Sign up ×
Movies & TV Stack Exchange is a question and answer site for movie and tv enthusiasts. It's 100% free, no registration required.

The paranoia and uncertainty in John Carpenter's The Thing (1982) is so well constructed that there is still no consensus on who gets infected, or even when some people do. The thing I really like about it is that the creators may not have actually had a definitive answer in mind themselves, but we should be able to interpret the most likely sequence of events using in-world and real-world logic. The FAQs at this fansite and IMDB do a great job of presenting some theories and explanations. The thing is, the question-answer format makes it a bit hard to follow the events as the movie unfolds.

Are there any timelines available (or could they be made) that chart the different theories of the infection spreading through the crew? For when I inevitably watch the film again.

share|improve this question
The infected timeline is an attempt to put answers where something can't and shouldn't be answered. This is what horrifies the viewer. Carpenter did a great job on playing with your paranoia. In some parts of the film, it appears that even the infected may not know they are infected until they are in close proximity with or alone with another to be infected, or are injured and must react (like in the blood tests). Perfect imitation and the camera not always on all members is what makes it impossible to answer, thus more fun. – BB Stacker Dec 13 '12 at 12:48
@BBStacker - Actually, it is pretty clear that people who have been assimilated by the Thing know that they are Things. See this answer on the Science Fiction and Fantasy SE. – Wad Cheber Jul 6 at 1:27
Who ever is in the shadow when the dog goes into the room my guess is Palmer he would be first to get infected and last to actually show how long he could hide the infection plus he wanted Mac out of the way – Pamela Williams Jul 26 at 11:42

2 Answers 2

up vote 8 down vote accepted

Been searching and found this timeline picking up on a lot of timeline objects, but not specific to infections.

Also, this Two-part infection timeline analysis might be the closest thing you get to a timeline chart to this movie.

Best of luck :]

share|improve this answer
Thanks for the links. I had found the first but I didn't realise Rob Ager had something on it. His work is always really good. – Verge Feb 3 '12 at 11:26

On the same site you linked to (Outpost 31), there are interviews with John Carpenter and Stuart Cohen (the producer). In both of these interviews, both men are repeatedly asked to disclose when various characters were assimilated. The answer to every single one of these questions is the same: "We don't know."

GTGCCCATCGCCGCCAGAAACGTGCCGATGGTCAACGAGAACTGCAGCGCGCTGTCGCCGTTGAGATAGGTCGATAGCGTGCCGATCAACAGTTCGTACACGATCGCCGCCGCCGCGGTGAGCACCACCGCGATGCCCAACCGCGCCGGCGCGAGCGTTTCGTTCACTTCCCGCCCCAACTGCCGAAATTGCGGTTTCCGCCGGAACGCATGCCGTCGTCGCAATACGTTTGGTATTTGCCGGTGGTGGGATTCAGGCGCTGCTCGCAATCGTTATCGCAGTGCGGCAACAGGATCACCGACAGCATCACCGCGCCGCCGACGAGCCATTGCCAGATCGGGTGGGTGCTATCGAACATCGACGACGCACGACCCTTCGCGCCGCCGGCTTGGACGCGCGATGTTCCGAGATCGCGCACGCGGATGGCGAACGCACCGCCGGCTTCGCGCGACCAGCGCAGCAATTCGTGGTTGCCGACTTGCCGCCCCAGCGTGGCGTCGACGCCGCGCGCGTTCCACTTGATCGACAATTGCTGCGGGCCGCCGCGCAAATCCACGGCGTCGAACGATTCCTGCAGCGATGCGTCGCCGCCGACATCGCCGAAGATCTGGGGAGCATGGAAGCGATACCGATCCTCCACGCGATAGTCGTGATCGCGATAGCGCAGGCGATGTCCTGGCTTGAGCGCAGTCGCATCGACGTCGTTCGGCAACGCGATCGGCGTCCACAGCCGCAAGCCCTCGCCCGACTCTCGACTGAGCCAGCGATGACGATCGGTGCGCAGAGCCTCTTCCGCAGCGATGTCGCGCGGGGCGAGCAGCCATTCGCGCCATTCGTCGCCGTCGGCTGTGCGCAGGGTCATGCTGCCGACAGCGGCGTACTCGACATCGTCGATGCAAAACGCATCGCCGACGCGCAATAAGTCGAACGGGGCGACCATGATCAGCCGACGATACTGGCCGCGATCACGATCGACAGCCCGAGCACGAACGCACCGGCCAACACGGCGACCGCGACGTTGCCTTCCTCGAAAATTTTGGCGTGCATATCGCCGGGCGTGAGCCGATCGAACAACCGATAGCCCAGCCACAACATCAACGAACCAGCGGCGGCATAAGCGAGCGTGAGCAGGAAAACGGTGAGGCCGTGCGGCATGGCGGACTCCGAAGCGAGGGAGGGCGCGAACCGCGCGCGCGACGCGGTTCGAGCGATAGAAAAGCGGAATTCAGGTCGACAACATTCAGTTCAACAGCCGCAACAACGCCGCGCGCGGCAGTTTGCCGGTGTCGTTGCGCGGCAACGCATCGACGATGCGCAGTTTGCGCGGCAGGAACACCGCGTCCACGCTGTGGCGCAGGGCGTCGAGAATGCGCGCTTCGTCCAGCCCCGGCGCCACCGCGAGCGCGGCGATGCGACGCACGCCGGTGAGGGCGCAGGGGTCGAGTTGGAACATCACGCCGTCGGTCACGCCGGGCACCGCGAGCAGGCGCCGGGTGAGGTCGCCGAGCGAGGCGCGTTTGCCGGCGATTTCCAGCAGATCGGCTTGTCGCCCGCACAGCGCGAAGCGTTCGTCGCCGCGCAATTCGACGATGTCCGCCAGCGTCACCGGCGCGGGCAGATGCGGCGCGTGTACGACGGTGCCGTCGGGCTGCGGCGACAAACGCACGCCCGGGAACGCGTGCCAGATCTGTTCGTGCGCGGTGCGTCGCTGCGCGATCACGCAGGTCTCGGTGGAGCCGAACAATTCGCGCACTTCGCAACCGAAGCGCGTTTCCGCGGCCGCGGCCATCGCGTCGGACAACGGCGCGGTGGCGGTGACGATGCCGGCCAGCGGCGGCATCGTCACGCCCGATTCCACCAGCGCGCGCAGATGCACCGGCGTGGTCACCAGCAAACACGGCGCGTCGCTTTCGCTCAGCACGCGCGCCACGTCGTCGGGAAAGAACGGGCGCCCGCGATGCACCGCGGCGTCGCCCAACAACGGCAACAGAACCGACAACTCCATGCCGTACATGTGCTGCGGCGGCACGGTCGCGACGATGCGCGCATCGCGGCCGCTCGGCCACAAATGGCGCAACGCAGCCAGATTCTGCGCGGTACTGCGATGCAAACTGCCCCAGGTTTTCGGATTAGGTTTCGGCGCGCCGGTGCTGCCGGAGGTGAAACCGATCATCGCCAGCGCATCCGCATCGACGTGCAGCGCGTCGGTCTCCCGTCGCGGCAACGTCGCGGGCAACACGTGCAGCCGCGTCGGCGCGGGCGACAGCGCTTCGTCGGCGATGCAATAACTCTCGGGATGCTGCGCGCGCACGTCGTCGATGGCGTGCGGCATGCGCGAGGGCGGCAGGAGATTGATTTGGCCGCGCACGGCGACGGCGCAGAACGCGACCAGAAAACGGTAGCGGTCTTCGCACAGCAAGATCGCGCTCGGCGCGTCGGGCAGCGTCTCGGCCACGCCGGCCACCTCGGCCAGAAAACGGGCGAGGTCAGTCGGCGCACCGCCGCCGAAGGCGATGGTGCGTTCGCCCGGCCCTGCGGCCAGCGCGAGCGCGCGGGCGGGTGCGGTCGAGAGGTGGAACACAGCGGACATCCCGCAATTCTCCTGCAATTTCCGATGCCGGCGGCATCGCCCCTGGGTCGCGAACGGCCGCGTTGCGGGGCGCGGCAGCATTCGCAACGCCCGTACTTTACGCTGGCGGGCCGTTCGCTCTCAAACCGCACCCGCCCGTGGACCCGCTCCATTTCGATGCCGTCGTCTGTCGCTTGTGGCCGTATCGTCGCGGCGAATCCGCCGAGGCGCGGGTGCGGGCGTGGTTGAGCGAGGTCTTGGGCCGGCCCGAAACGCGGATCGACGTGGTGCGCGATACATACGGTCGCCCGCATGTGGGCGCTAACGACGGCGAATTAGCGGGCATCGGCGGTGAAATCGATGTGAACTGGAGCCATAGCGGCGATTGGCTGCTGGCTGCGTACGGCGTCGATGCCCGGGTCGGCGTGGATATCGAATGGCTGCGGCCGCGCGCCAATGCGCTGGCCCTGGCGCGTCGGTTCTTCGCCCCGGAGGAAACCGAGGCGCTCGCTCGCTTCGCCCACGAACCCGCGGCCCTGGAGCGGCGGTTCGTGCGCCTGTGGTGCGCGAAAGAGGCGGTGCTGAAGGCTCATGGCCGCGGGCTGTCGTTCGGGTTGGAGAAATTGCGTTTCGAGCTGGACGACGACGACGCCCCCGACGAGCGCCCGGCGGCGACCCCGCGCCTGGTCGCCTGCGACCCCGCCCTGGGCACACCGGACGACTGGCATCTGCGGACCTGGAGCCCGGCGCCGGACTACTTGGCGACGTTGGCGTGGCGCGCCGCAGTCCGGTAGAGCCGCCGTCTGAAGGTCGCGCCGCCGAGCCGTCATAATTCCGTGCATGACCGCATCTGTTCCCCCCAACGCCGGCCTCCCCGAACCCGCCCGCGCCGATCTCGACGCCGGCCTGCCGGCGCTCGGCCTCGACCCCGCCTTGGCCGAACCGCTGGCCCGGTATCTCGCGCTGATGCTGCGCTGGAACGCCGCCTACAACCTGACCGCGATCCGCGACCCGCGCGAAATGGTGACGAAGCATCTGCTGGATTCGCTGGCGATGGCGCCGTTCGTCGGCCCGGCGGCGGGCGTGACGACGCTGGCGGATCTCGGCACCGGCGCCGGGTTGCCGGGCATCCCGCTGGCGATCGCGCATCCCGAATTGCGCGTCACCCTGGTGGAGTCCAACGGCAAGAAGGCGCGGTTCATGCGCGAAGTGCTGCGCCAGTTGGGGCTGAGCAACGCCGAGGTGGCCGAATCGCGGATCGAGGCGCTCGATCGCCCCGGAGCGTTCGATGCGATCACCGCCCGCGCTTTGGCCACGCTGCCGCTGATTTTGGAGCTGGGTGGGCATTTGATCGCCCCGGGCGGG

There are any number of fan-created theoretical timelines of infection, but none of them are any better than the others, because there is no correct answer to this question. The director and producer deliberately avoided setting things (no pun intended) in stone, and Carpenter genuinely shows no interest whatsoever in the issue. He doesn't know, and he doesn't care.

Cohen says more than Carpenter, however: in his opinion, Blair was assimilated sometime between the autopsy on the two-headed Thing and his tantrum in the radio room. But, just like the fan-created timelines, this belief is no closer to the truth than any other, for the simple reason that there is no truth. People were assimilated whenever you think they were assimilated.

This is probably my favorite movie ever, and I've probably seen it 20 or 30 times. I've read the novella upon which it was based (Who Goes There? by John W. Campbell), I've read the short story inspired by the movie (The Things, by Peter Watts), I've read every interview I can find and watched every video of every Question and Answer panel Carpenter and the rest of the cast and crew have done, and I've even read all the draft scripts available online. I've also seen the mediocre prequel several times, although I don't particularly enjoy it, and read interviews and drafts of the script for that as well.

As much as I love The Thing, and as curious as I am about these kinds of questions, I don't try to figure out all the details, because - as you have already said yourself - the whole point of the movie is the crushing sense of uncertainty. I would assume that the reason Carpenter and Cohen never determined when each character was assimilated is because, if they did so, it would create an absolute certainty - precisely the thing they were trying to avoid. If the people who made the movie don't know when each character was assimilated, no one can ever know.

And that, quite simply, is what makes this film such a masterpiece.

share|improve this answer

Your Answer


By posting your answer, you agree to the privacy policy and terms of service.

Not the answer you're looking for? Browse other questions tagged or ask your own question.